2. 78 FR 44596 - Notice of Inventory Completion: State Historical Society of Wisconsin, Madison, WI (United States)


    ... address in this notice by August 23, 2013. ADDRESSES: Jennifer Kolb, Wisconsin Historical Museum, 30 North Carroll Street, Madison, WI 53703, telephone (608) 261-2461, email request to Jennifer Kolb, Wisconsin Historical Museum, 30 North Carroll Street, Madison, WI 53703...

  3. Revolution and Counter-Revolution: Network Mobilization to Preserve Public Education in Wisconsin (United States)

    Kelley, Carolyn; Mead, Julie


    In this article, Kelley and Mead consider changes in the policymaking process in Wisconsin before the election of Governor Walker, in the early years following his election, and in the months preceding passage of the 2015-17 biennial budget. Kelley and Mead argue that in Wisconsin, serious and significant attacks to public education motivated by…

  4. Environmental Factors Influencing White-Tailed Deer (Odocoileus virginianus Exposure to Livestock Pathogens in Wisconsin.

    Directory of Open Access Journals (Sweden)

    Shelli Dubay

    Full Text Available White-tailed deer (Odocoileus virginianus are commonly exposed to disease agents that affect livestock but environmental factors that predispose deer to exposure are unknown for many pathogens. We trapped deer during winter months on two study areas (Northern Forest and Eastern Farmland in Wisconsin from 2010 to 2013. Deer were tested for exposure to six serovars of Leptospira interrogans (grippotyphosa, icterohaemorrhagiae, canicola, bratislava, pomona, and hardjo, bovine viral diarrhea virus (BVDV-1 and BVDV-2, infectious bovine rhinotracheitis virus (IBR, and parainfluenza 3 virus (PI3. We used logistic regression to model potential intrinsic (e.g., age, sex and extrinsic (e.g., land type, study site, year, exposure to multiple pathogens variables we considered biologically meaningful to exposure of deer to livestock pathogens. Deer sampled in 2010-2011 did not demonstrate exposure to BVDV, so we did not test for BVDV in subsequent years. Deer had evidence of exposure to PI3 (24.7%, IBR (7.9%, Leptospira interrogans serovar pomona (11.7%, L. i. bratislava (1.0%, L. i. grippotyphosa (2.5% and L. i. hardjo (0.3%. Deer did not demonstrate exposure to L. interrogans serovars canicola and icterohaemorrhagiae. For PI3, we found that capture site and year influenced exposure. Fawns (n = 119 were not exposed to L. i. pomona, but land type was an important predictor of exposure to L. i. pomona for older deer. Our results serve as baseline exposure levels of Wisconsin white-tailed deer to livestock pathogens, and helped to identify important factors that explain deer exposure to livestock pathogens.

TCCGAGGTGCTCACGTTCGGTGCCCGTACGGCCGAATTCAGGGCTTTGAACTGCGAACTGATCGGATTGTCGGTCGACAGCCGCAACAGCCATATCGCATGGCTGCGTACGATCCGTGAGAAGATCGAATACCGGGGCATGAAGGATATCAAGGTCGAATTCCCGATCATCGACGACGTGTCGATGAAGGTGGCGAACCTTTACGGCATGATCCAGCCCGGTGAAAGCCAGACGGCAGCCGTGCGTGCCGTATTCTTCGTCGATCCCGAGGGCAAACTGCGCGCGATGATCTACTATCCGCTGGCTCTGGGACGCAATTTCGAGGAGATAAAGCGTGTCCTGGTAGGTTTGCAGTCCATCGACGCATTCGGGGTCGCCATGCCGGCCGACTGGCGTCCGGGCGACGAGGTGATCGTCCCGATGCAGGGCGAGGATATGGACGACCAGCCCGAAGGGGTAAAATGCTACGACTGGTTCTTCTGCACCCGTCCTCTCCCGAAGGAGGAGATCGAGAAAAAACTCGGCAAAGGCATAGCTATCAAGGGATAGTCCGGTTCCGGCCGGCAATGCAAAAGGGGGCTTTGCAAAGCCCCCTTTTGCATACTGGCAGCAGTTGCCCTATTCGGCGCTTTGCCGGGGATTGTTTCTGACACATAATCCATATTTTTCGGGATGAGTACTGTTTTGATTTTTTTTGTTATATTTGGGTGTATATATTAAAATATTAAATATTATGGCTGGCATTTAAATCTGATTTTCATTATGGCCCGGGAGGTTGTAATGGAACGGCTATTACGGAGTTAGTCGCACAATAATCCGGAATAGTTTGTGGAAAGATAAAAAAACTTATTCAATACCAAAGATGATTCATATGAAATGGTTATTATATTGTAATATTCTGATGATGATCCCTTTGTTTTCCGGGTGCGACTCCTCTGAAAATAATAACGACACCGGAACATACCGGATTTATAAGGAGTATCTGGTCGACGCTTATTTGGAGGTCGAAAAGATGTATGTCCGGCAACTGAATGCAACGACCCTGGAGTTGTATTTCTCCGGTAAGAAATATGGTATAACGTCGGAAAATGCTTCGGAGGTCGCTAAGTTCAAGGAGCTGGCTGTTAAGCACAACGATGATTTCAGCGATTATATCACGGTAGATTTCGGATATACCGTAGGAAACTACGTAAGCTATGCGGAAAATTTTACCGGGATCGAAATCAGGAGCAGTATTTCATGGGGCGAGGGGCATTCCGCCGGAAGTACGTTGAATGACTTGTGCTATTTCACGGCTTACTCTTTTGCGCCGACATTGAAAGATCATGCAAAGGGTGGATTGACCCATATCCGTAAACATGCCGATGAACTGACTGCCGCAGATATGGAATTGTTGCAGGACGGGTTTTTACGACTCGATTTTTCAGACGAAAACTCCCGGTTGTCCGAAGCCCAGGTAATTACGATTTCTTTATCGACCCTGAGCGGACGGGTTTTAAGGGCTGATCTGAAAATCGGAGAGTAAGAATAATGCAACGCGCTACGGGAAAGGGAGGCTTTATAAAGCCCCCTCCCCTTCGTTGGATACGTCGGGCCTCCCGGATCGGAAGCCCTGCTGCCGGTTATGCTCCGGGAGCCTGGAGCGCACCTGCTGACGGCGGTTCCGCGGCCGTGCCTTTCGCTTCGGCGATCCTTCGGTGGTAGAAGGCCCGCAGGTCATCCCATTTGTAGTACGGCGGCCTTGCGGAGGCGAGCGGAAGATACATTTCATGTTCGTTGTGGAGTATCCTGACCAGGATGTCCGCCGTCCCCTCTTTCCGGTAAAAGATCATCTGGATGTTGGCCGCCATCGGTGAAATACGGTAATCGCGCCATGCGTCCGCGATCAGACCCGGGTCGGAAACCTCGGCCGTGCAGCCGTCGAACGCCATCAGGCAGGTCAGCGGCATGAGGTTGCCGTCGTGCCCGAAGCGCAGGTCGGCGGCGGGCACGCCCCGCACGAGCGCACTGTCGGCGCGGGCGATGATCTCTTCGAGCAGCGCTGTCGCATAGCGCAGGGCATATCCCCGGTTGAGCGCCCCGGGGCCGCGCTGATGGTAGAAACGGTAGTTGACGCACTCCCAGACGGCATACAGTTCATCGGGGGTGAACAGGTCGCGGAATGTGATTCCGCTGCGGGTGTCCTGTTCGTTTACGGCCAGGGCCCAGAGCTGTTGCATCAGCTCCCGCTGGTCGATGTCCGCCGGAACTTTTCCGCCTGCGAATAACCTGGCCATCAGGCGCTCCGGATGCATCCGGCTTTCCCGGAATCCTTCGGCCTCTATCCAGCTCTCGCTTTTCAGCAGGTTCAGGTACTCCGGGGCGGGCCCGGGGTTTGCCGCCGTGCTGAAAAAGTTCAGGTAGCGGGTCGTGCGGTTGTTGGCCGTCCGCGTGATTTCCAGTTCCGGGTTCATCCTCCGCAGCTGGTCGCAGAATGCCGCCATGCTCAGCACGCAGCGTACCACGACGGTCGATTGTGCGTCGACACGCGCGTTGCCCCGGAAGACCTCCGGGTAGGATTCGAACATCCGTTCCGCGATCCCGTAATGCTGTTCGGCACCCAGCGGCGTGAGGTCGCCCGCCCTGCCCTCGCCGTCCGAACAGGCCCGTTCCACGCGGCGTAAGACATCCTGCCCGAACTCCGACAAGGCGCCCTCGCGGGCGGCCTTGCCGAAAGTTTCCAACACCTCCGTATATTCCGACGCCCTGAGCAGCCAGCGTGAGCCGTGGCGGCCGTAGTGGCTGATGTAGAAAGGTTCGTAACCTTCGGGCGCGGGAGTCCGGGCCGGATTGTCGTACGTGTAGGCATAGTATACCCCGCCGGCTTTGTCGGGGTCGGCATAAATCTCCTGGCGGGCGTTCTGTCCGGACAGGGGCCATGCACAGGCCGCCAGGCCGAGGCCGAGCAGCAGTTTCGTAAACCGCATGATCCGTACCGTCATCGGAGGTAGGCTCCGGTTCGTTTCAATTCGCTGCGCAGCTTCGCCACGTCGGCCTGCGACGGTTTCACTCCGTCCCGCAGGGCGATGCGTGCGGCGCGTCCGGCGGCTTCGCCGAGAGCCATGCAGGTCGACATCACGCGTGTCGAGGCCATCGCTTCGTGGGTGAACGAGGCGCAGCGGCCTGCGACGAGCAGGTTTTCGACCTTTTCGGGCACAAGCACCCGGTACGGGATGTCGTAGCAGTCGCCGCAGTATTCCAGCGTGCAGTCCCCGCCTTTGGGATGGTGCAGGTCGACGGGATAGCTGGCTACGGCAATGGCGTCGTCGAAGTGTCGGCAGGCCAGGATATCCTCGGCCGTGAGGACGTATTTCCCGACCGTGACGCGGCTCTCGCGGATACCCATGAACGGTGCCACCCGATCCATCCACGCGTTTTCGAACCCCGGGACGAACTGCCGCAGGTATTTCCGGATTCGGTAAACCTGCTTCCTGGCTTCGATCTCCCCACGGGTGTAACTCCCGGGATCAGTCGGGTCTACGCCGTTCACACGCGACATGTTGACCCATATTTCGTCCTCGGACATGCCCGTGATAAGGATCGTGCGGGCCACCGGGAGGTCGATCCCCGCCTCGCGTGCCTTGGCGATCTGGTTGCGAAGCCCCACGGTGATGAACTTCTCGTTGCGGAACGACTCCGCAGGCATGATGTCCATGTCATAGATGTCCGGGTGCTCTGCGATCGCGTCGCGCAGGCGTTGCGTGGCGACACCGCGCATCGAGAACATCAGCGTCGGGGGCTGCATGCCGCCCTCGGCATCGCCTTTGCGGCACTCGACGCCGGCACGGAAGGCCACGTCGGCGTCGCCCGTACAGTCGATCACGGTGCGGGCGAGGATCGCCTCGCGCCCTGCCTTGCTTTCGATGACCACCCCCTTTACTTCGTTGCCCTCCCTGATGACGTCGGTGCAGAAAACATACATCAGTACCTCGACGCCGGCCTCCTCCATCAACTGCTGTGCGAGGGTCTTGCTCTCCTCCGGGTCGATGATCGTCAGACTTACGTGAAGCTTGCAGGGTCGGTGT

5. Ice recrystallization inhibition in ice cream by propylene glycol monostearate. (United States)

    Aleong, J M; Frochot, S; Goff, H D


    The effectiveness of propylene glycol monostearate (PGMS) to inhibit ice recrystallization was evaluated in ice cream and frozen sucrose solutions. PGMS (0.3%) dramatically reduced ice crystal sizes in ice cream and in sucrose solutions frozen in a scraped-surface freezer before and after heat shock, but had no effect in quiescently frozen solutions. PGMS showed limited emulsifier properties by promoting smaller fat globule size distributions and enhanced partial coalescence in the mix and ice cream, respectively, but at a much lower level compared to conventional ice cream emulsifier. Low temperature scanning electron microscopy revealed highly irregular crystal morphology in both ice cream and sucrose solutions frozen in a scraped-surface freezer. There was strong evidence to suggest that PGMS directly interacts with ice crystals and interferes with normal surface propagation. Shear during freezing may be required for its distribution around the ice and sufficient surface coverage.